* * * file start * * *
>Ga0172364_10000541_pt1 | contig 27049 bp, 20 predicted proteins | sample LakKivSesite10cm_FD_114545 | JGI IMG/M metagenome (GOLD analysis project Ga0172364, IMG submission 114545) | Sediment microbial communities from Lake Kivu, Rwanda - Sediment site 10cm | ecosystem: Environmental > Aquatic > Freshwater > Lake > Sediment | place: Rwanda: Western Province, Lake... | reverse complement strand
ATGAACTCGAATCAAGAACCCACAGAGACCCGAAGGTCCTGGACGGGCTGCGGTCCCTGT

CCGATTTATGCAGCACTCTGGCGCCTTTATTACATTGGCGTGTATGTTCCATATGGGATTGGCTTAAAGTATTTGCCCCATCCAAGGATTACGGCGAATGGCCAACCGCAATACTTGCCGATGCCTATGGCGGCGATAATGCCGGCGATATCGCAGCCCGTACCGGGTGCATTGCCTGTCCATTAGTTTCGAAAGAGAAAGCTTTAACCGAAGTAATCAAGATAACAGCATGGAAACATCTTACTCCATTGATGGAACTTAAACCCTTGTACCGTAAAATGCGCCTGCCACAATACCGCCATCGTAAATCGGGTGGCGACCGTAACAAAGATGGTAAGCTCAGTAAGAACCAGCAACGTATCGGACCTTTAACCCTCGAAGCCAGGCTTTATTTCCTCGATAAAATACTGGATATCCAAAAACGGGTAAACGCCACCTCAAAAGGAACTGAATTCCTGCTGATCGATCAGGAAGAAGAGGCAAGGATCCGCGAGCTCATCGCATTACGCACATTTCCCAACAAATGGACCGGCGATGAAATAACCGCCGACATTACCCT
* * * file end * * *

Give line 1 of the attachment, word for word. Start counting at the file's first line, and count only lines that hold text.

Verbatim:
>Ga0172364_10000541_pt1 | contig 27049 bp, 20 predicted proteins | sample LakKivSesite10cm_FD_114545 | JGI IMG/M metagenome (GOLD analysis project Ga0172364, IMG submission 114545) | Sediment microbial communities from Lake Kivu, Rwanda - Sediment site 10cm | ecosystem: Environmental > Aquatic > Freshwater > Lake > Sediment | place: Rwanda: Western Province, Lake... | reverse complement strand